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Old 08-17-2012, 10:05 PM   #1
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Default How do you KNOW a long fermentation is best?

Ignoring the 3-week rule or OG to FG readings. I'm talking about knowing this beer will be better if it remains in the fermentation vessel for X amount of time.

I started thinking about this when I got a kit from Midwest supplies. Instructions say keep it in the carboy for 2 months. it's a simple belgian witte with some orange peel.I did one last month that was drinkable within 3 weeks but this one takes 2 months? Why?

I know Barleywines and 10%+ stouts can improve with some extra time. I know wild yeast need time to do their work (12-18 months) and pale ales are best fresh but, as a brewer, what makes you think this beer is better with time? Is it purely dependent on style?

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Old 08-17-2012, 10:11 PM   #2
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the "instructions" in those kits probably are trying to be safe and avoid someone bottling too early. i go by hydrometer readings and how much time i have to bottle or keg. right now i have 4 fermentors with beer in them, one has been in there since march (a sour) and the others are all older than a month, no time to bottle/keg.

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Old 08-17-2012, 10:20 PM   #3
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Take those directions and toss them out...I have never heard of a 3 week rule and wouldn't put much consideration to one if proposed. If you do what it takes to keep the yeast happy a normal ale will ferment out in under a week, lagers around 10 days, and big beers can slowly chug along for a while. So yeah, there are some style considerations, but the actual fermentation is done pretty quick. There's nothing wrong with letting the beer sit for a few a week or two on the yeast to let the yeast clear out fermentation byproducts, we can get away with this as homebrewers because we don't have to worry about things like hydrostatic pressue killing the yeast. There are those who say leave it on the yeast for a couple of months, and sure, no ill effects will happen but I don't know that is needed the commercial brews you drink don't sit around on the yeast to get rid of off-flavors. The biggest thing is to let the beer sit long enough for the yeast to clear out, whether that is done in the primary before kegging, during bottle carbonation, or giving the keg time to clear for most styles not having yeast floating around is important to flavor. For your witt, you want some yeast in suspension.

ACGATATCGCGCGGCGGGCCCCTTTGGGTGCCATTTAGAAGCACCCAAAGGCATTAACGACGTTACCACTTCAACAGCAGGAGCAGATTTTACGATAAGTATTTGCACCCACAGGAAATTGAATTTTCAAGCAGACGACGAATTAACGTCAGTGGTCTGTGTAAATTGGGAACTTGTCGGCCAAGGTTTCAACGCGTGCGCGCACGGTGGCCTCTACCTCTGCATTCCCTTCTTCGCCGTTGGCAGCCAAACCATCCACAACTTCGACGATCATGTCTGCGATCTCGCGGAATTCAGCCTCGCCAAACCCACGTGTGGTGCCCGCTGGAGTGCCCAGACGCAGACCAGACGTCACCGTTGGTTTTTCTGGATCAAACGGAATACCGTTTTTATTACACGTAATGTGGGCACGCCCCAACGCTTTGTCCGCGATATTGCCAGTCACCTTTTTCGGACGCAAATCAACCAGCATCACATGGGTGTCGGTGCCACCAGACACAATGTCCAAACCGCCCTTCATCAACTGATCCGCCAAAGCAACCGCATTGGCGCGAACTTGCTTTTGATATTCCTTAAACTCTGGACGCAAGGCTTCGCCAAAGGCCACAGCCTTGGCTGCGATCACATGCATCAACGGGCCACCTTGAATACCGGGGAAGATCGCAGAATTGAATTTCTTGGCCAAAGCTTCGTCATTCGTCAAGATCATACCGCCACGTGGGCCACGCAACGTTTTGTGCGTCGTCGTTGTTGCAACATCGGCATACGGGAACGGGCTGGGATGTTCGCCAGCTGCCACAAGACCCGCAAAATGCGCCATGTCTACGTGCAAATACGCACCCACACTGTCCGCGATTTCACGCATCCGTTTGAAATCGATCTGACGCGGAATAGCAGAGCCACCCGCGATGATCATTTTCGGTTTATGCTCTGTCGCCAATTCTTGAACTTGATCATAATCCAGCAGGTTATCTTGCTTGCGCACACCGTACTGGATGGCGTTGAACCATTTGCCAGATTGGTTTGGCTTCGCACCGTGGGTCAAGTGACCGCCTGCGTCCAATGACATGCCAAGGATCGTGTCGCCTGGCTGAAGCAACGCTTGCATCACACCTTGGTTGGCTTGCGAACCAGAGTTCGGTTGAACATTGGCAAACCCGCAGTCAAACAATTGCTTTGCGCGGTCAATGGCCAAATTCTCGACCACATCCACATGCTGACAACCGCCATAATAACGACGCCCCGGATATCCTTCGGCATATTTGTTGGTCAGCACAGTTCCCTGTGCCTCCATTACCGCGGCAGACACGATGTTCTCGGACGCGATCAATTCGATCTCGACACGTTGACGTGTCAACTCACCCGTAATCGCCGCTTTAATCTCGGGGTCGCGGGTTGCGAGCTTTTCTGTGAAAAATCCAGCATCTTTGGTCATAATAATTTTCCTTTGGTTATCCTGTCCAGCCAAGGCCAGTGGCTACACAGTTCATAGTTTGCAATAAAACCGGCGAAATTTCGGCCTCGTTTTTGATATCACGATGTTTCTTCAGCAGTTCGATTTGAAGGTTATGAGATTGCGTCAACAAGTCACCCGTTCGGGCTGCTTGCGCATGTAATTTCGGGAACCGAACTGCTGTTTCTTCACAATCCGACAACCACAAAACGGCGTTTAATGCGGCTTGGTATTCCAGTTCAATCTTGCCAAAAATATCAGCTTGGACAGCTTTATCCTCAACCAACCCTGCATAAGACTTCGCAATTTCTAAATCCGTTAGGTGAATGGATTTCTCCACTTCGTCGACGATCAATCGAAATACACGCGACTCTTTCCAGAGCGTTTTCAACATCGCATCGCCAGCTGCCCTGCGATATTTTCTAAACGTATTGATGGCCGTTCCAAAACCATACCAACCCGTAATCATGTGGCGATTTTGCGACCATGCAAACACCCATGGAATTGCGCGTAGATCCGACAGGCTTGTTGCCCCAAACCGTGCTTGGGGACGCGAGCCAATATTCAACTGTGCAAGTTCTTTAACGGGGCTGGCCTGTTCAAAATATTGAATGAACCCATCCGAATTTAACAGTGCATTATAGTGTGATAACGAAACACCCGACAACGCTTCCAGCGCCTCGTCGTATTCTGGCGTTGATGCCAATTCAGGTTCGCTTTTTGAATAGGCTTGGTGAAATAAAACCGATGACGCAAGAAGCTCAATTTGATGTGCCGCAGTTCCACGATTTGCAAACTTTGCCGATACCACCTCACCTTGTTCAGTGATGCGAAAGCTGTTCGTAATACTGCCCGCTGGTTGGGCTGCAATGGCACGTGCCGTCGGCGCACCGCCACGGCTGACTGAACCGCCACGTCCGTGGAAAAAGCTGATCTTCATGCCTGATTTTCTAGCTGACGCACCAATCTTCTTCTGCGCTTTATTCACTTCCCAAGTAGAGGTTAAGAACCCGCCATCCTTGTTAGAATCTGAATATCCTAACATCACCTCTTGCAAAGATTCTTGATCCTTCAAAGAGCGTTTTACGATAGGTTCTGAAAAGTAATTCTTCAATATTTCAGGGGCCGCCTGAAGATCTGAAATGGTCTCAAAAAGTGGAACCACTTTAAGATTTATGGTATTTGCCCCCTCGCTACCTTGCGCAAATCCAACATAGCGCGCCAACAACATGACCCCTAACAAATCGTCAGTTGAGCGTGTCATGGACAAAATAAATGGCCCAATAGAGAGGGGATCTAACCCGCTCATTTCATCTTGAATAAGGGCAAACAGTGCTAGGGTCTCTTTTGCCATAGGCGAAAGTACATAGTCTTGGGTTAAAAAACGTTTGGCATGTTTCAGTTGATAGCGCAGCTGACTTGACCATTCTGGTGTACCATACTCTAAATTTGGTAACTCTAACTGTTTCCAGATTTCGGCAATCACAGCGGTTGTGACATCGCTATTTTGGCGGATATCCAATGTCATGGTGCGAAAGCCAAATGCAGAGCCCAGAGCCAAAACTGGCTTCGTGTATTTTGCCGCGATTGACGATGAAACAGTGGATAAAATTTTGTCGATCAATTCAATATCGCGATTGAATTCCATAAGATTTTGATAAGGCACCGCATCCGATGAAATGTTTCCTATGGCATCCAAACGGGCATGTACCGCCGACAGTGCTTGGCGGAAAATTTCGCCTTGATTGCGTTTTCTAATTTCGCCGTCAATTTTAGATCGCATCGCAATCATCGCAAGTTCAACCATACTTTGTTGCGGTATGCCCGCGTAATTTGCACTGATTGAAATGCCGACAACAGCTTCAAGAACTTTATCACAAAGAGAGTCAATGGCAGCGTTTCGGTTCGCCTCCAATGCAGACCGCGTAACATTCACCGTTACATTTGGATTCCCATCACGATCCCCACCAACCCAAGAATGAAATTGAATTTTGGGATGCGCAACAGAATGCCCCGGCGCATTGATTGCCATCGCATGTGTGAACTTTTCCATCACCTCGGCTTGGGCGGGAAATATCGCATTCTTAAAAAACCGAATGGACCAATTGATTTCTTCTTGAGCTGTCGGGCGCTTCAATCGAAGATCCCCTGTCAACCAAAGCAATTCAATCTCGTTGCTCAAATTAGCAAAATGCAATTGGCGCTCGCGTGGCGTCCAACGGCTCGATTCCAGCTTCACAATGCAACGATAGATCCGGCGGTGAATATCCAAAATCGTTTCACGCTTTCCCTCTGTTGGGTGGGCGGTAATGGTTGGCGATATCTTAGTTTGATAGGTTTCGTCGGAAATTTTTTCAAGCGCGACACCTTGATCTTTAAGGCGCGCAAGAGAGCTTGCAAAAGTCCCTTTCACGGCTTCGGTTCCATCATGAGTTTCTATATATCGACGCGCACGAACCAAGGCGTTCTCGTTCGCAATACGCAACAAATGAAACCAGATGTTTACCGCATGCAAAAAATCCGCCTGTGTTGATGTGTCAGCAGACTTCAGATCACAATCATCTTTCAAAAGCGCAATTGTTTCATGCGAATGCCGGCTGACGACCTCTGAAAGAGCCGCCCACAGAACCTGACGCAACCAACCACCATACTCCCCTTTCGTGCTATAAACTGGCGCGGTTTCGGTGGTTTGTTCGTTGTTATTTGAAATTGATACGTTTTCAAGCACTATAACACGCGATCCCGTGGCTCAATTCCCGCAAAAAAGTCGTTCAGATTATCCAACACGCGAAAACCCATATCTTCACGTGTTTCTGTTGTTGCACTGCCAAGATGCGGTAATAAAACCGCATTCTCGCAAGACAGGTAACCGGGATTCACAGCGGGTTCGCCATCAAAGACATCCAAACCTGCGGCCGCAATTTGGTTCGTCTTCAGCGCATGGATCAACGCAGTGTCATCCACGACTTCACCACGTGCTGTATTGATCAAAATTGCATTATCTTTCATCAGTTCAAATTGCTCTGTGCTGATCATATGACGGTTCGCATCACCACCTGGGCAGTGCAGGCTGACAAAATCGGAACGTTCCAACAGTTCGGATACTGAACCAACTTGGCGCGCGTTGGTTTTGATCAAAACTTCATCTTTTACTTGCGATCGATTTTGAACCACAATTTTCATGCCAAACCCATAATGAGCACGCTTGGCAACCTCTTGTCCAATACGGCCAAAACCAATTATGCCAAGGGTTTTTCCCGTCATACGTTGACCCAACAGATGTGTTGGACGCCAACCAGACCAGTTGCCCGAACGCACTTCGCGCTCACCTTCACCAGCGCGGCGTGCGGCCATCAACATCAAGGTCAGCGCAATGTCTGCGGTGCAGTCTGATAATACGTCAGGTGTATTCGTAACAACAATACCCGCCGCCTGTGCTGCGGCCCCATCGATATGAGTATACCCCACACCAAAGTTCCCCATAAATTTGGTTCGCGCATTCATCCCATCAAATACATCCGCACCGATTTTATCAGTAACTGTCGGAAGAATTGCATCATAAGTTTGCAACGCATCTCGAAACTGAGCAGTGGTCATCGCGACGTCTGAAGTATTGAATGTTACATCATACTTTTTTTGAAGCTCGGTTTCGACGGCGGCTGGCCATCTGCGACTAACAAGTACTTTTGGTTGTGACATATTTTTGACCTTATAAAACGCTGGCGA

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Old 08-17-2012, 10:21 PM   #4
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You can ignore the 3 week rule but ignoring gravity readings will leave you to only speculate whether the beer has finished or not. However, I believe the answer to your question is more dependent on yeast strain than anything attenuation rates and all that jazz.

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Old 08-18-2012, 01:37 PM   #5
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Quote:
Originally Posted by H-ost
You can ignore the 3 week rule but ignoring gravity readings will leave you to only speculate whether the beer has finished or not. However, I believe the answer to your question is more dependent on yeast strain than anything attenuation rates and all that jazz.
Totally agree,especially about attenuation, some yeast just take forever to drop those final few points but in saying that, it's better for them to do it on the yeast, not in secondary
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Old 08-18-2012, 02:02 PM   #6